N'DJAMENA, September 8, 2023 – The World Bank called for increased international support for refugees and host communities at the Chad-Sudan border and announced $340 million in new financing to help Chad address the multiple shocks the country is facing. This includes $90 million to respond to the massive influx of refugees from neighboring countries, which comes on top of more than $235 million in ongoing financing to support refugees and host communities in Chad. The announcement came during a two-day joint visit to Chad by World Bank Managing Director for Operations Anna Bjerde and UN High Commissioner for Refugees Filippo Grandi.
“Chad remains one of the least developed countries in the world, and is further facing challenges of persistent poverty, climate change, food insecurity, and fragility. Over the past five years, the World Bank has doubled its support to Chad to address the impacts of overlapping crises, while keeping sight of the country’s long-term development needs,” said Anna Bjerde, World Bank Managing Director for Operations, as she visited the refugee settlements of Adré and Farchana in the east of Chad. “The refugee crisis in the east is adding further pressure to social service delivery and natural resources. Working with UNHCR and other partners, we remain committed to help the people most in need and support the long-term economic recovery and resilience of the region.”
Since the start of the conflict in Sudan, more than 400,000 Sudanese refugees and Chadian nationals from Darfur have fled the ongoing conflict and crossed the eastern border of Chad, intensifying the need for humanitarian assistance in an already fragile and climate-affected area. Over 40 percent of Chadians live below the poverty line. The influx of refugees, coupled with weak harvest and the compounding effects of climate change will drive up food insecurity in the coming months.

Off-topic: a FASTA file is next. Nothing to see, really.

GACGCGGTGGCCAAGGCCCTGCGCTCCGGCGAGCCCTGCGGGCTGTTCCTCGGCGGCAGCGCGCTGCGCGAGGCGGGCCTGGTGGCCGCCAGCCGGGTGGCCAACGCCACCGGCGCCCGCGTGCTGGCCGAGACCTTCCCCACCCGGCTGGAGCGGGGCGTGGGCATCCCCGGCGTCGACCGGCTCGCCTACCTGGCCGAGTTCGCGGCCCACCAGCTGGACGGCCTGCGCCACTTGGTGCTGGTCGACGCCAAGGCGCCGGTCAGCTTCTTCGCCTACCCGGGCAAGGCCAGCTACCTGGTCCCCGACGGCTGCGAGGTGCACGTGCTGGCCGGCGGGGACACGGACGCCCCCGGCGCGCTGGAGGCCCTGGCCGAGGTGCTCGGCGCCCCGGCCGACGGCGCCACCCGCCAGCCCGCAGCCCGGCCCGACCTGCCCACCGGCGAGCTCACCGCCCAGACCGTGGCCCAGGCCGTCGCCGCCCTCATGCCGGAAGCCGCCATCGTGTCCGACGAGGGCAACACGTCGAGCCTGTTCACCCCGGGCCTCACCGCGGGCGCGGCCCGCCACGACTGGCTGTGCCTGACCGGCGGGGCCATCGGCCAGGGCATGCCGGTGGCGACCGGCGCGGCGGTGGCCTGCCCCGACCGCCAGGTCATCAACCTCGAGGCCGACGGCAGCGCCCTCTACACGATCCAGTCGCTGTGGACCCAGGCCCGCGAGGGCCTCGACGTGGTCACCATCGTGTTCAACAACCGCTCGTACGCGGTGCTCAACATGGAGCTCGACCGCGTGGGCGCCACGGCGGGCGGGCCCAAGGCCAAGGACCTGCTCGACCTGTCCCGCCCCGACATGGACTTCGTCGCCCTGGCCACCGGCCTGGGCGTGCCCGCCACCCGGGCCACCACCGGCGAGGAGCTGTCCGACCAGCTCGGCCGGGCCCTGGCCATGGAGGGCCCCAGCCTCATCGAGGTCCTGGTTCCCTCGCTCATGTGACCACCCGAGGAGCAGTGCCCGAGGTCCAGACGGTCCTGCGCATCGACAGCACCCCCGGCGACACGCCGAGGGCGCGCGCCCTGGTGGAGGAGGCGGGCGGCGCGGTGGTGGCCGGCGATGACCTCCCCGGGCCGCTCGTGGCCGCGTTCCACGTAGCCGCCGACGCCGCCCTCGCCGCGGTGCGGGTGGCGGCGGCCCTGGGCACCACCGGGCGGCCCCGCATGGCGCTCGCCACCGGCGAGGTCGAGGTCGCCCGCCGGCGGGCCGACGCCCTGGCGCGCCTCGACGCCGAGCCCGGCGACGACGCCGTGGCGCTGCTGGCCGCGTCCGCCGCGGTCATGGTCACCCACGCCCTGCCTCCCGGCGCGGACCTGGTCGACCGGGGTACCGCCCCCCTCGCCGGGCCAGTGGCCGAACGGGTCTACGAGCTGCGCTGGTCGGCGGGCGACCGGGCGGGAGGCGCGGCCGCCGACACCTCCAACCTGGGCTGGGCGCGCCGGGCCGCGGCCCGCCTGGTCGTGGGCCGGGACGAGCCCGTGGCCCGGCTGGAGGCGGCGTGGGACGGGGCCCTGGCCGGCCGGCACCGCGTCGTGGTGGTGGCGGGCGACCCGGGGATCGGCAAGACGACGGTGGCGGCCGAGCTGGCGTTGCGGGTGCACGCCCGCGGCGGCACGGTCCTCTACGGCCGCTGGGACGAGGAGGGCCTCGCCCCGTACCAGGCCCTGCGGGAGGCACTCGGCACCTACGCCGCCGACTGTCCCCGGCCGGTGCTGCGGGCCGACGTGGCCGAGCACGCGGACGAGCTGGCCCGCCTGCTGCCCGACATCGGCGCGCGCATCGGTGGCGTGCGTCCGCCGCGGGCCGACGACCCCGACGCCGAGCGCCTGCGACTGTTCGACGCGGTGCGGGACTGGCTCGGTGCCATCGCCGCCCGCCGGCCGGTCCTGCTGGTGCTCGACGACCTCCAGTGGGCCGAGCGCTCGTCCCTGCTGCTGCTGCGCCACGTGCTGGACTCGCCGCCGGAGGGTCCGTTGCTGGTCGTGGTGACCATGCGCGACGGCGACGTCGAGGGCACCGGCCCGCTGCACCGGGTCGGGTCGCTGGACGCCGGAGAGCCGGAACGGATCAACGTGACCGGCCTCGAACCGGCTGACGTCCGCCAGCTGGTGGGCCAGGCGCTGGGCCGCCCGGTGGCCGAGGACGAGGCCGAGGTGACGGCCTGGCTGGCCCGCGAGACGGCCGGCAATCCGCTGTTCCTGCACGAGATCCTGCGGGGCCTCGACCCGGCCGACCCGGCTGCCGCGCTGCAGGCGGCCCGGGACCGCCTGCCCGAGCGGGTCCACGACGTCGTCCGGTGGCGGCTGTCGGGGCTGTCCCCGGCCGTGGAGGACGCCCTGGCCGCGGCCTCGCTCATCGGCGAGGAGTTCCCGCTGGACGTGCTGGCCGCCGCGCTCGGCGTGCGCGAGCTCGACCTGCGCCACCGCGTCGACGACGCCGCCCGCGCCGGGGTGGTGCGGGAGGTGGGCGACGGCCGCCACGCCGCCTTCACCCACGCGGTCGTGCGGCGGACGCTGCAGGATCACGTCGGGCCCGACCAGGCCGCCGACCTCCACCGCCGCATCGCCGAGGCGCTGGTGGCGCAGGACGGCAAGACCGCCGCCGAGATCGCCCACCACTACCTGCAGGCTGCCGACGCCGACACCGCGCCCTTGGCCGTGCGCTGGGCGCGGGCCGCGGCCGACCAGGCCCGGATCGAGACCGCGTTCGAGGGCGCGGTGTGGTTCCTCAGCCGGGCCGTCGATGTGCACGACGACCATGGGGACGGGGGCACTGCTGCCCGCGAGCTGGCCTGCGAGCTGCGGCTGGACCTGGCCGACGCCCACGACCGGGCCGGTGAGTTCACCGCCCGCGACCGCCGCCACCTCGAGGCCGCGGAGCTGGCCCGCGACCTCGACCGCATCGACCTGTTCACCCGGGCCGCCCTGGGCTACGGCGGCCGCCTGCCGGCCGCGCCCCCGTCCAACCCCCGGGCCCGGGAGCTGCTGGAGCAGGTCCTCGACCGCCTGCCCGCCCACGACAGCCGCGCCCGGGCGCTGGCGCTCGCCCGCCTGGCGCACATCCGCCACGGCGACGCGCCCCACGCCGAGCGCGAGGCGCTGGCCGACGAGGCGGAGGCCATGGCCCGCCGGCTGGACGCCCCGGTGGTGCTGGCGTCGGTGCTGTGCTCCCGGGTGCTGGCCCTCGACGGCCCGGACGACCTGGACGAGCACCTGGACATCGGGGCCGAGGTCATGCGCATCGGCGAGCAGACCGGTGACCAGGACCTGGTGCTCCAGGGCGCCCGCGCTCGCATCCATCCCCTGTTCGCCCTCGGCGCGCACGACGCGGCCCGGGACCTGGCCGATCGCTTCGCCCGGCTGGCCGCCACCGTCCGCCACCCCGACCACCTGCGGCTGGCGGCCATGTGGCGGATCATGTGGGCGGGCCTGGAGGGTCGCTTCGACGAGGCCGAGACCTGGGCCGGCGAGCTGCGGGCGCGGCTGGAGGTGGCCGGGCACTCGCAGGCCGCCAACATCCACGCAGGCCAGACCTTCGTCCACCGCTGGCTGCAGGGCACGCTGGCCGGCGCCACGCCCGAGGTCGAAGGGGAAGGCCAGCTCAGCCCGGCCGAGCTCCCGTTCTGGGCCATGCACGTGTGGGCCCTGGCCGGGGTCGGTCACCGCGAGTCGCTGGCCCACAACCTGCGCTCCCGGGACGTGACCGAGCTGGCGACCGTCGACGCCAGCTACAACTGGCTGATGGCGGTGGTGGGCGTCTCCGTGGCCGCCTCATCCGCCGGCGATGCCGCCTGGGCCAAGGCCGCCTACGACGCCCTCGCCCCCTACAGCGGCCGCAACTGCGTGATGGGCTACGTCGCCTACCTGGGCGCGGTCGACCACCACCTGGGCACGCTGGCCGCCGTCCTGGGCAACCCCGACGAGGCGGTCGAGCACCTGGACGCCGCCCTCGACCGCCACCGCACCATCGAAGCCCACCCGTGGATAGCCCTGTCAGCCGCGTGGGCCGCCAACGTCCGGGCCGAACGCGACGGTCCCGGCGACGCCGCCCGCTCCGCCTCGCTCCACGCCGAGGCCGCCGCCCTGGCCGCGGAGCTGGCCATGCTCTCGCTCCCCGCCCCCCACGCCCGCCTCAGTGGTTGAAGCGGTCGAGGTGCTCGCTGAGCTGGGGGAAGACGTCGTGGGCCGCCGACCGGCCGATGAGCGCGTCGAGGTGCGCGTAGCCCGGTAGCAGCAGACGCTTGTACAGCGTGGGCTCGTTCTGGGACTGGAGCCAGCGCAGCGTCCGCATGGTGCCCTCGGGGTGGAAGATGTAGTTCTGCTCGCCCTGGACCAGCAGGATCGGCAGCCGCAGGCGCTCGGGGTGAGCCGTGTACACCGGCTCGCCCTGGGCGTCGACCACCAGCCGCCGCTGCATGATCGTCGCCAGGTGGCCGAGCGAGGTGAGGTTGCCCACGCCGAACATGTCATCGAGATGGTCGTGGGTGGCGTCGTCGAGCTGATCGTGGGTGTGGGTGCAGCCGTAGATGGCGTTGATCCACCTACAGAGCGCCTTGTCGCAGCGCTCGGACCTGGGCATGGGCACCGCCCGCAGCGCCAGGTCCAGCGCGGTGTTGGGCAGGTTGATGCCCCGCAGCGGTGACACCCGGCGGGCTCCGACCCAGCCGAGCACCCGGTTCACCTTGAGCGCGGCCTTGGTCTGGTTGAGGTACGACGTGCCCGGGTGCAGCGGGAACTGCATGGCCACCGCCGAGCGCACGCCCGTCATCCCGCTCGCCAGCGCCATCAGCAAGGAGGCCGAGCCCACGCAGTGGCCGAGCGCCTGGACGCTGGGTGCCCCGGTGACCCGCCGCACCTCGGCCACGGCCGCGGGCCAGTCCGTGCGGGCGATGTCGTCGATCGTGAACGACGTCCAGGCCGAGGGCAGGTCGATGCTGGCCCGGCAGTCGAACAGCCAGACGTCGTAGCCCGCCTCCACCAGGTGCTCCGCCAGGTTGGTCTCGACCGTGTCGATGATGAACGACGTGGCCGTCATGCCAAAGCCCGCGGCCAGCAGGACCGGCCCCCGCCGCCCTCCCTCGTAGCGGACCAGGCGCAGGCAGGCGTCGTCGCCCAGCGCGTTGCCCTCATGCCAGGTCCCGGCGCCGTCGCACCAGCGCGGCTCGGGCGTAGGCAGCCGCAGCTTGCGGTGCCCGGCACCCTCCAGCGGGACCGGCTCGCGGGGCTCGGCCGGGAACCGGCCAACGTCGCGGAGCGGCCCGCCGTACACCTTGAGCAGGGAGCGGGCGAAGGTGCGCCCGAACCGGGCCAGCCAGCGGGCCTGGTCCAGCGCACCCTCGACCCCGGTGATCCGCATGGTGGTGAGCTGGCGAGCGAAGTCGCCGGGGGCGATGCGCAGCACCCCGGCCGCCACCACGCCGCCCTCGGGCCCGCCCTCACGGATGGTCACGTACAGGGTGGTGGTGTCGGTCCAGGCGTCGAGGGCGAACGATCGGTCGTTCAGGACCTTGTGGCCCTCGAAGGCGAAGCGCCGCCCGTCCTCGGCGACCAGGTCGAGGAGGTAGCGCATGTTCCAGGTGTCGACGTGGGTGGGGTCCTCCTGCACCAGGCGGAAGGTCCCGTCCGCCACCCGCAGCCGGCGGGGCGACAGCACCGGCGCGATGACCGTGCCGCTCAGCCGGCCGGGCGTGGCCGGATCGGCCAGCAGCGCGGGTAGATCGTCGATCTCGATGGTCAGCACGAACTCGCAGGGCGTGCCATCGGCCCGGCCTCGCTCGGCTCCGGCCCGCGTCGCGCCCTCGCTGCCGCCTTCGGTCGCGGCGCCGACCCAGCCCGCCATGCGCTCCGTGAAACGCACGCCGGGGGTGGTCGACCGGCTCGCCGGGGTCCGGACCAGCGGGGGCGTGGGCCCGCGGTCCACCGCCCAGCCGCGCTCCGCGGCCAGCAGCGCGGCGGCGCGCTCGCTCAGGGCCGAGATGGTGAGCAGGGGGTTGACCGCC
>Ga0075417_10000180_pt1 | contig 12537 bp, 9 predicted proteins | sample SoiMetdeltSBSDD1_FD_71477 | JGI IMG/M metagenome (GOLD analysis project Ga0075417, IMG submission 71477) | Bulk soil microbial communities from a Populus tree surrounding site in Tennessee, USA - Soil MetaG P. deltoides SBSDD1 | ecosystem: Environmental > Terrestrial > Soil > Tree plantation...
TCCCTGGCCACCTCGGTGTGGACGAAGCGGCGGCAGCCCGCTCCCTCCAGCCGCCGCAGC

"We are grateful to the World Bank for its support to Sudanese refugees and their generous Chadian host communities in Eastern Chad. The sheer magnitude of the senseless, brutal crisis in Sudan, and the likelihood that it becomes protracted, require both humanitarian and development support. We hope the World Bank’s example will inspire other development actors to step up their interventions, as Chad cannot be left alone to deal with this major crisis,” said Filippo Grandi, UN High Commissioner for Refugees.
Chad has a long-standing culture of welcoming refugees. The resources announced today target both national programs and stepped-up support to refugees and host communities in the East. The aim is to support the government with additional resources to face the multiple shocks and to strengthen food security and climate resilience, promote livelihood opportunities in livestock and agriculture, and expand basic social infrastructure. It will also support a unified social registry, early warning systems, and cash transfers.
These interventions will complement ongoing efforts to promote social cohesion and greater integration of refugees through the Chad Refugees and Host Communities Support Project (PARCA), the Chad Energy Access Scale-Up Project, and the Chad Territorial Development and Resilience Project (RESITCHAD). More than 70,000 families have already received cash transfers and better access to schools and health centers through these programs, giving them hope for a better future.
In addition, the World Bank-UNHCR Joint Data Center on Forced Displacement in Copenhagen, Denmark, has supported the Government of Chad in conducting a series of surveys on Chadian and refugee households. Insights from these surveys have helped the government design and pass an inclusive Asylum Law in December 2020, guaranteeing refugees freedom of mobility and equal access to health, education, and justice.
These efforts are part of a global partnership agreement between the World Bank and UNHCR that aims to strengthen protection of forcibly displaced and stateless persons and ensure their inclusion in development programming.